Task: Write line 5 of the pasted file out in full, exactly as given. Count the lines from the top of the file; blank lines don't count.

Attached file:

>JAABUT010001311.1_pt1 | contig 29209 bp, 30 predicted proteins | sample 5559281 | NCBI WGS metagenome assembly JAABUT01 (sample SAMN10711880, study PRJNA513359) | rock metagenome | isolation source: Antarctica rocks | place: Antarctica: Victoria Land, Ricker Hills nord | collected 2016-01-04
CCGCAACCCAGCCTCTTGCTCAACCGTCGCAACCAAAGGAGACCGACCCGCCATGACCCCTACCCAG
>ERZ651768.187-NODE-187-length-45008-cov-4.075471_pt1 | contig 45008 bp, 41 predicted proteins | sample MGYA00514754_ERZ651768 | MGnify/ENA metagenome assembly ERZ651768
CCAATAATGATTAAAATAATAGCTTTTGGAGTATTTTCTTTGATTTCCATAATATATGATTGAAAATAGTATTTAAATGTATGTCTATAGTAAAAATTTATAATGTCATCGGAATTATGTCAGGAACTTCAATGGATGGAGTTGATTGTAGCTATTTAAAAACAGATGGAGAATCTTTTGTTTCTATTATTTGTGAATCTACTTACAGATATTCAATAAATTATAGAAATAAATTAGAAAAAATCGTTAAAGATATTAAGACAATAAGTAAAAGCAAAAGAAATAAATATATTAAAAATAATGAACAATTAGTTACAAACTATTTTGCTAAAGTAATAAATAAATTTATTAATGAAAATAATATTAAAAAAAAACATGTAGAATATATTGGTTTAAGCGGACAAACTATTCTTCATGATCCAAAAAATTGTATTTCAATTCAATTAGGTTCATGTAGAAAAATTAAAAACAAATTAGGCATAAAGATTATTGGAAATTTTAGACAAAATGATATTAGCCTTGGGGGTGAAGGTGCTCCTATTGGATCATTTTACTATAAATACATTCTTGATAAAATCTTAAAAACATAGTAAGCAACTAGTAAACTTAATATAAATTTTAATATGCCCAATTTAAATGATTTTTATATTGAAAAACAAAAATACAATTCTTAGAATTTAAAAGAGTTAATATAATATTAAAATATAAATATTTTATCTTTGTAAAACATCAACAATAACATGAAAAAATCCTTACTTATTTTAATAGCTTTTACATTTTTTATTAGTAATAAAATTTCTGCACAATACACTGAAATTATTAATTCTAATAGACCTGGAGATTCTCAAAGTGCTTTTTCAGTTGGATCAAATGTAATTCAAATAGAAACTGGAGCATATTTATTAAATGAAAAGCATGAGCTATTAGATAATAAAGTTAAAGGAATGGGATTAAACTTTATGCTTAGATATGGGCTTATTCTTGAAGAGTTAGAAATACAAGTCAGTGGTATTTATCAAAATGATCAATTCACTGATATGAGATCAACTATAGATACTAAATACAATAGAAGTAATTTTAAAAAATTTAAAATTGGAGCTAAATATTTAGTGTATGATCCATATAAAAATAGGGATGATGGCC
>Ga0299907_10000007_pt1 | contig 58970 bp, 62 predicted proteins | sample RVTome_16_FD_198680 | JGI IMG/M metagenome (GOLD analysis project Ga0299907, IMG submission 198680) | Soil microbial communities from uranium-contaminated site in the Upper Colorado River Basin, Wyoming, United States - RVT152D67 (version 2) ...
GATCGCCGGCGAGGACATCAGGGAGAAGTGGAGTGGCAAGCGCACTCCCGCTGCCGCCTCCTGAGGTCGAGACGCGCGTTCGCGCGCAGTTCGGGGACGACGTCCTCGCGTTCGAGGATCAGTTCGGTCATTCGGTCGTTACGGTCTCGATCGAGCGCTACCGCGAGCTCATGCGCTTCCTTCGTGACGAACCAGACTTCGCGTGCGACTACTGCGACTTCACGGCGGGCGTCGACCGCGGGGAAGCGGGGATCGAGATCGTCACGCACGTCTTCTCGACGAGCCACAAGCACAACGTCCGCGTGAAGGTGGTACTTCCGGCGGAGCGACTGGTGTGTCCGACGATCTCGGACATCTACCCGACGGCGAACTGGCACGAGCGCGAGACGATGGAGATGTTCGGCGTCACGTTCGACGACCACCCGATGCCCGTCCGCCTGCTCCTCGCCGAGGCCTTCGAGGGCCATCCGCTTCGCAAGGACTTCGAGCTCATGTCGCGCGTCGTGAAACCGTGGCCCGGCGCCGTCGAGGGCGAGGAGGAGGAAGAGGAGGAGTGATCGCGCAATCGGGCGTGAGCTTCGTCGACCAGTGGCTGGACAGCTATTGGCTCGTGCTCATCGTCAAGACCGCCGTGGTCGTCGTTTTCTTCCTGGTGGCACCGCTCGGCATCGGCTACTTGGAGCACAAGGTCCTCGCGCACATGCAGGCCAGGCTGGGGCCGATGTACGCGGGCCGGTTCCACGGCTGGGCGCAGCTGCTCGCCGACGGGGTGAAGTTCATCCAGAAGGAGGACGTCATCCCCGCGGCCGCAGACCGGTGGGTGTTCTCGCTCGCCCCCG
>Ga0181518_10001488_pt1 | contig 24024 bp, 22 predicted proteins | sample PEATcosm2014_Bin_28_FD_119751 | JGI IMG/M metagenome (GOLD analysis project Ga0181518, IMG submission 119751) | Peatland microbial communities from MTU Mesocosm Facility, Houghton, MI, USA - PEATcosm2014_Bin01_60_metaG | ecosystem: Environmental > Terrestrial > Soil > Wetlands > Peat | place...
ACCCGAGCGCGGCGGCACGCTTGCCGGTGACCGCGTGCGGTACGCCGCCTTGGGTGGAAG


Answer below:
>Ga0299907_10000007_pt1 | contig 58970 bp, 62 predicted proteins | sample RVTome_16_FD_198680 | JGI IMG/M metagenome (GOLD analysis project Ga0299907, IMG submission 198680) | Soil microbial communities from uranium-contaminated site in the Upper Colorado River Basin, Wyoming, United States - RVT152D67 (version 2) ...